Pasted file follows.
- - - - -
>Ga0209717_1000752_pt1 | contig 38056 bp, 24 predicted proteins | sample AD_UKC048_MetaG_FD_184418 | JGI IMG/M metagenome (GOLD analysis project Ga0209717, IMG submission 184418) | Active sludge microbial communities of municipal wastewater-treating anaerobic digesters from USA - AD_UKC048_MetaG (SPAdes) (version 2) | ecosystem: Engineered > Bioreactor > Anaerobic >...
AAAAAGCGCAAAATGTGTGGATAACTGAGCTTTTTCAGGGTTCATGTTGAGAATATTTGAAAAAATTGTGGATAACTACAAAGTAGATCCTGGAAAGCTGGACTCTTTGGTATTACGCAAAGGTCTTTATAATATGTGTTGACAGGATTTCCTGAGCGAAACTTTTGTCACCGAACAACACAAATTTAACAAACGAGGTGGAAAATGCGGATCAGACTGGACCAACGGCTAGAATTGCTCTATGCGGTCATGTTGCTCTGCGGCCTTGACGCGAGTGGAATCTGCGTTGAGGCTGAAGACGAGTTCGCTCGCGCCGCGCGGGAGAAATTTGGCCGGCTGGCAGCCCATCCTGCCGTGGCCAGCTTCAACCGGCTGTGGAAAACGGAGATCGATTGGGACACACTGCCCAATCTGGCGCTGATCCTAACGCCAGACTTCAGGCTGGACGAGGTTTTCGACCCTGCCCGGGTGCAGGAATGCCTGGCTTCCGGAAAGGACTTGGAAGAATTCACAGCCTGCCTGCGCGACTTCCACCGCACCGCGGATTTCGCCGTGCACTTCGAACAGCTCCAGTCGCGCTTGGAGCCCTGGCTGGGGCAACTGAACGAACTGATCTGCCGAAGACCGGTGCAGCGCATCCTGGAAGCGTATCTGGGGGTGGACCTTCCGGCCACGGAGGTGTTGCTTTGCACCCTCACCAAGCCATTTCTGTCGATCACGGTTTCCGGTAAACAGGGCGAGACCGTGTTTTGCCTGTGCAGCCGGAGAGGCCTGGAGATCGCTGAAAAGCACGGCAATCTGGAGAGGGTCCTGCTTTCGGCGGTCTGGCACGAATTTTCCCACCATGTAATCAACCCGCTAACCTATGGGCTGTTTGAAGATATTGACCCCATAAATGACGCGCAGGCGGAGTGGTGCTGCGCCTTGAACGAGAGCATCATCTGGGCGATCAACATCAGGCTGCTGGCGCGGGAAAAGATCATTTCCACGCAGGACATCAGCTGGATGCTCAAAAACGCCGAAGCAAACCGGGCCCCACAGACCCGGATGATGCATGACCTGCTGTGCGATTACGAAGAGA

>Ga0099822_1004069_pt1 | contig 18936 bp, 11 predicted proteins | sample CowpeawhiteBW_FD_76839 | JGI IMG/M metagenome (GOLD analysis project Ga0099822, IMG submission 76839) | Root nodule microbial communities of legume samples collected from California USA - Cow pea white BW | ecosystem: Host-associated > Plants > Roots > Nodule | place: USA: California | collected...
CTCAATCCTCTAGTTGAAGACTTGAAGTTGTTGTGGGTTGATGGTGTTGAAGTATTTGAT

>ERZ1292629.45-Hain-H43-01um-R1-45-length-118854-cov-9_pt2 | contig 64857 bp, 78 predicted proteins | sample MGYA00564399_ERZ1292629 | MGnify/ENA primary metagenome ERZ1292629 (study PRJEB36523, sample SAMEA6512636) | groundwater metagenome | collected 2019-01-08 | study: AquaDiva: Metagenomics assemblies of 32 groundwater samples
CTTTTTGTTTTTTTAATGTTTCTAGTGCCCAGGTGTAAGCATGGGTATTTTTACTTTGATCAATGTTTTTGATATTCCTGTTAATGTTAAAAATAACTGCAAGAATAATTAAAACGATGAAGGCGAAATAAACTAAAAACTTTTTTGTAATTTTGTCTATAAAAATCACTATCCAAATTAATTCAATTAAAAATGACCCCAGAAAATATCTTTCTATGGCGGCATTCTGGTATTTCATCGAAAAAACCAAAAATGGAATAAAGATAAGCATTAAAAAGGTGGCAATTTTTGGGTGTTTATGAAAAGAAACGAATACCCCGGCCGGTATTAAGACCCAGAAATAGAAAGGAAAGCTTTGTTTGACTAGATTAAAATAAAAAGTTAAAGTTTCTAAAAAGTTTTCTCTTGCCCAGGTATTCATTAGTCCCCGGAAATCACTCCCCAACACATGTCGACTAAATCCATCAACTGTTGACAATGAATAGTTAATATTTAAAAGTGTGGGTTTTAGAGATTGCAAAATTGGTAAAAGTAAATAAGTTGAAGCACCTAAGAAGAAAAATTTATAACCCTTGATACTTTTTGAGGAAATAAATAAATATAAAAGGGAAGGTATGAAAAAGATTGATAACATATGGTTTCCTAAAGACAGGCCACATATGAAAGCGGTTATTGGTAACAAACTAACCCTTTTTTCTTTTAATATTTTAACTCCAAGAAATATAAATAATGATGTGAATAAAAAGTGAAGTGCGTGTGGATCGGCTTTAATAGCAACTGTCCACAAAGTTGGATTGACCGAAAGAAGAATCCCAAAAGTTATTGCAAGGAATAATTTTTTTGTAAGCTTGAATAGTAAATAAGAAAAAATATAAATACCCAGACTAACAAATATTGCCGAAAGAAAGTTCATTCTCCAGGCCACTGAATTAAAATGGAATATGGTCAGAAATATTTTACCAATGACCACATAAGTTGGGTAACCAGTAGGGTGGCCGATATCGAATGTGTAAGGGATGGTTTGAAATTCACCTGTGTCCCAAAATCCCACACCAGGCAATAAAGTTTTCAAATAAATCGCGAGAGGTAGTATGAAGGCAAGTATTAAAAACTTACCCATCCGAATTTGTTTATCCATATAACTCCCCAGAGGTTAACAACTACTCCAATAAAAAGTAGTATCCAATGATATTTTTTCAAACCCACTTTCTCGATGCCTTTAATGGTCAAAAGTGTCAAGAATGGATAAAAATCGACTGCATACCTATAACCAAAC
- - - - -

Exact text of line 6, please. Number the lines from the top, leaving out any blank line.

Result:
CTTTTTGTTTTTTTAATGTTTCTAGTGCCCAGGTGTAAGCATGGGTATTTTTACTTTGATCAATGTTTTTGATATTCCTGTTAATGTTAAAAATAACTGCAAGAATAATTAAAACGATGAAGGCGAAATAAACTAAAAACTTTTTTGTAATTTTGTCTATAAAAATCACTATCCAAATTAATTCAATTAAAAATGACCCCAGAAAATATCTTTCTATGGCGGCATTCTGGTATTTCATCGAAAAAACCAAAAATGGAATAAAGATAAGCATTAAAAAGGTGGCAATTTTTGGGTGTTTATGAAAAGAAACGAATACCCCGGCCGGTATTAAGACCCAGAAATAGAAAGGAAAGCTTTGTTTGACTAGATTAAAATAAAAAGTTAAAGTTTCTAAAAAGTTTTCTCTTGCCCAGGTATTCATTAGTCCCCGGAAATCACTCCCCAACACATGTCGACTAAATCCATCAACTGTTGACAATGAATAGTTAATATTTAAAAGTGTGGGTTTTAGAGATTGCAAAATTGGTAAAAGTAAATAAGTTGAAGCACCTAAGAAGAAAAATTTATAACCCTTGATACTTTTTGAGGAAATAAATAAATATAAAAGGGAAGGTATGAAAAAGATTGATAACATATGGTTTCCTAAAGACAGGCCACATATGAAAGCGGTTATTGGTAACAAACTAACCCTTTTTTCTTTTAATATTTTAACTCCAAGAAATATAAATAATGATGTGAATAAAAAGTGAAGTGCGTGTGGATCGGCTTTAATAGCAACTGTCCACAAAGTTGGATTGACCGAAAGAAGAATCCCAAAAGTTATTGCAAGGAATAATTTTTTTGTAAGCTTGAATAGTAAATAAGAAAAAATATAAATACCCAGACTAACAAATATTGCCGAAAGAAAGTTCATTCTCCAGGCCACTGAATTAAAATGGAATATGGTCAGAAATATTTTACCAATGACCACATAAGTTGGGTAACCAGTAGGGTGGCCGATATCGAATGTGTAAGGGATGGTTTGAAATTCACCTGTGTCCCAAAATCCCACACCAGGCAATAAAGTTTTCAAATAAATCGCGAGAGGTAGTATGAAGGCAAGTATTAAAAACTTACCCATCCGAATTTGTTTATCCATATAACTCCCCAGAGGTTAACAACTACTCCAATAAAAAGTAGTATCCAATGATATTTTTTCAAACCCACTTTCTCGATGCCTTTAATGGTCAAAAGTGTCAAGAATGGATAAAAATCGACTGCATACCTATAACCAAAC